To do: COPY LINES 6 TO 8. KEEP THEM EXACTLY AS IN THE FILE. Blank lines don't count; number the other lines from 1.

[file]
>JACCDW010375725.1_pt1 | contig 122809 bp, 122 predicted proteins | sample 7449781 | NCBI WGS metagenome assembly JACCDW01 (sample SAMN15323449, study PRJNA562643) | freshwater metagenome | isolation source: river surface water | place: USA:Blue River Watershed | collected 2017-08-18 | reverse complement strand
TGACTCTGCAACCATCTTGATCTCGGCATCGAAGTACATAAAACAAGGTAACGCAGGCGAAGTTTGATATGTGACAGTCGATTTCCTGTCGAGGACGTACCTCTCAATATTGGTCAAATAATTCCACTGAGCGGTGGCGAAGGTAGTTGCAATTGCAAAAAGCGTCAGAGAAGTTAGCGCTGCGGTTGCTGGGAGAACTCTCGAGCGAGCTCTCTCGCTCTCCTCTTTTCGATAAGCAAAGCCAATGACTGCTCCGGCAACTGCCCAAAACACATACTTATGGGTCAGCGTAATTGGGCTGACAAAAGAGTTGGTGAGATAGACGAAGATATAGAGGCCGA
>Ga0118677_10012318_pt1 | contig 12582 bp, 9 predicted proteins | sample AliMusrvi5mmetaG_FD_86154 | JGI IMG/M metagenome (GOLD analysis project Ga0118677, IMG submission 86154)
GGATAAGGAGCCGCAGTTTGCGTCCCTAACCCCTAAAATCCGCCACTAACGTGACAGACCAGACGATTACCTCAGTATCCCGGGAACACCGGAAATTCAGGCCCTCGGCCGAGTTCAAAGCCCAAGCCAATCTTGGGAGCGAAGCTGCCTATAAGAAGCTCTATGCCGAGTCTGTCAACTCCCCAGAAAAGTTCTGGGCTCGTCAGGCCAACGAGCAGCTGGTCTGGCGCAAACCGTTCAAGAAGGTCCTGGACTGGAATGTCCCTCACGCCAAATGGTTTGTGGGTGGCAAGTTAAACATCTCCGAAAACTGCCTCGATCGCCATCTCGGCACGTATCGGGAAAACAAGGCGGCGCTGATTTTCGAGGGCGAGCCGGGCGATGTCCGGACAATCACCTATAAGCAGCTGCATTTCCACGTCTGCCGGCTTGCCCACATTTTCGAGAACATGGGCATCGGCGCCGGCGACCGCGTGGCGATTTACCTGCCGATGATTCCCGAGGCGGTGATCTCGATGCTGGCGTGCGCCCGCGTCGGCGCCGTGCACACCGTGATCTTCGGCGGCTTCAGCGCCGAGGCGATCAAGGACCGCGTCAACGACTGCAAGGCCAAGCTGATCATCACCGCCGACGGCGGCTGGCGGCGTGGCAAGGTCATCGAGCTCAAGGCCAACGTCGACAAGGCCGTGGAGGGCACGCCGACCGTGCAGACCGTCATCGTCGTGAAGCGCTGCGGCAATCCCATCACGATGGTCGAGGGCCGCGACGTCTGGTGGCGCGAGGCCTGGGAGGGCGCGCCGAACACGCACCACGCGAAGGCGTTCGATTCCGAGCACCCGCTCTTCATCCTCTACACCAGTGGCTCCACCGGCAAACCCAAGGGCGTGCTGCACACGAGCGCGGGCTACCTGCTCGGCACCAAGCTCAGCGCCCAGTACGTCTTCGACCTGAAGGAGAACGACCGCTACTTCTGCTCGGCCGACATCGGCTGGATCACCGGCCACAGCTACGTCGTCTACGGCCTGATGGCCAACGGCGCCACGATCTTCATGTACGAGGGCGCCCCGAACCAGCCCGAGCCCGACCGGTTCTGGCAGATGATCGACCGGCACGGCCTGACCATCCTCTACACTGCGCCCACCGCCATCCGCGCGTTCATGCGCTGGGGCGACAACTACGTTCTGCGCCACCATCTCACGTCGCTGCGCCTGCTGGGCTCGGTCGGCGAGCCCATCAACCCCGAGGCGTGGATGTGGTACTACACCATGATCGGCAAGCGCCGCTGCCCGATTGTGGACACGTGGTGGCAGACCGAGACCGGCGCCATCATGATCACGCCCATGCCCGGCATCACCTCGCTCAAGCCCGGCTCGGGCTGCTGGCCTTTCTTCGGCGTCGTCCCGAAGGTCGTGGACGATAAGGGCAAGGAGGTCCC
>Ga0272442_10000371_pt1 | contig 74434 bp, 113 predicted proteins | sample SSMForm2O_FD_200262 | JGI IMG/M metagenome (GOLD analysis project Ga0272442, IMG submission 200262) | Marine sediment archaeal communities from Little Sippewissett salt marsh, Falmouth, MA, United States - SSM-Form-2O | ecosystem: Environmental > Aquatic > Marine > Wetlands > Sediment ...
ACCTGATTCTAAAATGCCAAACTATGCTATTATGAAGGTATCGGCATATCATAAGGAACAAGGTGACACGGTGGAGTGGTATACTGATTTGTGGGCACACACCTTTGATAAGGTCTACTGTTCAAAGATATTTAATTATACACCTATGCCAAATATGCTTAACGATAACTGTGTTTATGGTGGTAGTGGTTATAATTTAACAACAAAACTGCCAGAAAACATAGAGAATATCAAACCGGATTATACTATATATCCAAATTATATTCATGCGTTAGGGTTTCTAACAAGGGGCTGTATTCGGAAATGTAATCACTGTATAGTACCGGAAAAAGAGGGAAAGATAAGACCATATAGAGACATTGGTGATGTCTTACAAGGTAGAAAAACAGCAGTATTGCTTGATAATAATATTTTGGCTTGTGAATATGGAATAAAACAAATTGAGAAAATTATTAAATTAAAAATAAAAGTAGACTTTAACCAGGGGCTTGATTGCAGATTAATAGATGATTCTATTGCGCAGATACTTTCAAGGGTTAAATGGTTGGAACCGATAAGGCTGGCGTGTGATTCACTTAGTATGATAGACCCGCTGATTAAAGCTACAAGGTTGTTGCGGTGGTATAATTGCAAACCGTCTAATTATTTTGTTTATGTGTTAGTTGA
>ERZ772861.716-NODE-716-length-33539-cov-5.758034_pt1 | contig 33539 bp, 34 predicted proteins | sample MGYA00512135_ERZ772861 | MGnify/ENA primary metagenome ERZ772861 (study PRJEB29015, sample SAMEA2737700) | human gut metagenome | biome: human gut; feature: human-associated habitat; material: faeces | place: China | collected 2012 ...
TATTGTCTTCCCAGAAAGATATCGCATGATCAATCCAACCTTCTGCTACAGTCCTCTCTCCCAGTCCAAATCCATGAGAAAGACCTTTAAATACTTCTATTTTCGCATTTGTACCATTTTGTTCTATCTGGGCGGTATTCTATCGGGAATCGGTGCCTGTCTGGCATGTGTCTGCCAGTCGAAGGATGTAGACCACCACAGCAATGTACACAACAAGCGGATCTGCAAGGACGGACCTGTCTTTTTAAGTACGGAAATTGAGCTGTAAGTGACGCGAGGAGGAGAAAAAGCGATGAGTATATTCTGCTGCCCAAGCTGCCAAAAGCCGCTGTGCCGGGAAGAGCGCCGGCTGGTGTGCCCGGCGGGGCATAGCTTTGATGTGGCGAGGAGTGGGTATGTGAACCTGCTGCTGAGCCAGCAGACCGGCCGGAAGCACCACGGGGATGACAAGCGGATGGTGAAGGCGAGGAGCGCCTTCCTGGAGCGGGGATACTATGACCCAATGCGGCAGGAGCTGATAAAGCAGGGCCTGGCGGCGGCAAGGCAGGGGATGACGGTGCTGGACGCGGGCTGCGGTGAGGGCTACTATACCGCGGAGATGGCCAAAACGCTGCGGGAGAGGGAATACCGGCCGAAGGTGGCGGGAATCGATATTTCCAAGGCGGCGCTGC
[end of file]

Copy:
ACCTGATTCTAAAATGCCAAACTATGCTATTATGAAGGTATCGGCATATCATAAGGAACAAGGTGACACGGTGGAGTGGTATACTGATTTGTGGGCACACACCTTTGATAAGGTCTACTGTTCAAAGATATTTAATTATACACCTATGCCAAATATGCTTAACGATAACTGTGTTTATGGTGGTAGTGGTTATAATTTAACAACAAAACTGCCAGAAAACATAGAGAATATCAAACCGGATTATACTATATATCCAAATTATATTCATGCGTTAGGGTTTCTAACAAGGGGCTGTATTCGGAAATGTAATCACTGTATAGTACCGGAAAAAGAGGGAAAGATAAGACCATATAGAGACATTGGTGATGTCTTACAAGGTAGAAAAACAGCAGTATTGCTTGATAATAATATTTTGGCTTGTGAATATGGAATAAAACAAATTGAGAAAATTATTAAATTAAAAATAAAAGTAGACTTTAACCAGGGGCTTGATTGCAGATTAATAGATGATTCTATTGCGCAGATACTTTCAAGGGTTAAATGGTTGGAACCGATAAGGCTGGCGTGTGATTCACTTAGTATGATAGACCCGCTGATTAAAGCTACAAGGTTGTTGCGGTGGTATAATTGCAAACCGTCTAATTATTTTGTTTATGTGTTAGTTGA
>ERZ772861.716-NODE-716-length-33539-cov-5.758034_pt1 | contig 33539 bp, 34 predicted proteins | sample MGYA00512135_ERZ772861 | MGnify/ENA primary metagenome ERZ772861 (study PRJEB29015, sample SAMEA2737700) | human gut metagenome | biome: human gut; feature: human-associated habitat; material: faeces | place: China | collected 2012 ...
TATTGTCTTCCCAGAAAGATATCGCATGATCAATCCAACCTTCTGCTACAGTCCTCTCTCCCAGTCCAAATCCATGAGAAAGACCTTTAAATACTTCTATTTTCGCATTTGTACCATTTTGTTCTATCTGGGCGGTATTCTATCGGGAATCGGTGCCTGTCTGGCATGTGTCTGCCAGTCGAAGGATGTAGACCACCACAGCAATGTACACAACAAGCGGATCTGCAAGGACGGACCTGTCTTTTTAAGTACGGAAATTGAGCTGTAAGTGACGCGAGGAGGAGAAAAAGCGATGAGTATATTCTGCTGCCCAAGCTGCCAAAAGCCGCTGTGCCGGGAAGAGCGCCGGCTGGTGTGCCCGGCGGGGCATAGCTTTGATGTGGCGAGGAGTGGGTATGTGAACCTGCTGCTGAGCCAGCAGACCGGCCGGAAGCACCACGGGGATGACAAGCGGATGGTGAAGGCGAGGAGCGCCTTCCTGGAGCGGGGATACTATGACCCAATGCGGCAGGAGCTGATAAAGCAGGGCCTGGCGGCGGCAAGGCAGGGGATGACGGTGCTGGACGCGGGCTGCGGTGAGGGCTACTATACCGCGGAGATGGCCAAAACGCTGCGGGAGAGGGAATACCGGCCGAAGGTGGCGGGAATCGATATTTCCAAGGCGGCGCTGC